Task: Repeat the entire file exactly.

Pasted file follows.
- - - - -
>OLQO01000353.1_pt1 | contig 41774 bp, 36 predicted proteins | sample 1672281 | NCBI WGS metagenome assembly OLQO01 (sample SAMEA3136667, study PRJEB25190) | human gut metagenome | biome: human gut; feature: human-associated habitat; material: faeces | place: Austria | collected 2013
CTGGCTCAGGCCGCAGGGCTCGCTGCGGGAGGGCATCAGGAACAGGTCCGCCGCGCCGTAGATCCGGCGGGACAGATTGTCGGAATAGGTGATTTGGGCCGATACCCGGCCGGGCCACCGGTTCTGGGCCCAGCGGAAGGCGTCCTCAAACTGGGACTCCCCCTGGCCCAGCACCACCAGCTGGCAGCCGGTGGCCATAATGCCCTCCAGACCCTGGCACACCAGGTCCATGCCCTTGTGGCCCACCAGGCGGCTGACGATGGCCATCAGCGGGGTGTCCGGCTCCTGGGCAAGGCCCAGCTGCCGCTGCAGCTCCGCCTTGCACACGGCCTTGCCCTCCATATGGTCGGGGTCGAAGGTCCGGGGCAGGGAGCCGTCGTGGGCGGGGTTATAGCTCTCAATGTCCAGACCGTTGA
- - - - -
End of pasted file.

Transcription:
>OLQO01000353.1_pt1 | contig 41774 bp, 36 predicted proteins | sample 1672281 | NCBI WGS metagenome assembly OLQO01 (sample SAMEA3136667, study PRJEB25190) | human gut metagenome | biome: human gut; feature: human-associated habitat; material: faeces | place: Austria | collected 2013
CTGGCTCAGGCCGCAGGGCTCGCTGCGGGAGGGCATCAGGAACAGGTCCGCCGCGCCGTAGATCCGGCGGGACAGATTGTCGGAATAGGTGATTTGGGCCGATACCCGGCCGGGCCACCGGTTCTGGGCCCAGCGGAAGGCGTCCTCAAACTGGGACTCCCCCTGGCCCAGCACCACCAGCTGGCAGCCGGTGGCCATAATGCCCTCCAGACCCTGGCACACCAGGTCCATGCCCTTGTGGCCCACCAGGCGGCTGACGATGGCCATCAGCGGGGTGTCCGGCTCCTGGGCAAGGCCCAGCTGCCGCTGCAGCTCCGCCTTGCACACGGCCTTGCCCTCCATATGGTCGGGGTCGAAGGTCCGGGGCAGGGAGCCGTCGTGGGCGGGGTTATAGCTCTCAATGTCCAGACCGTTGA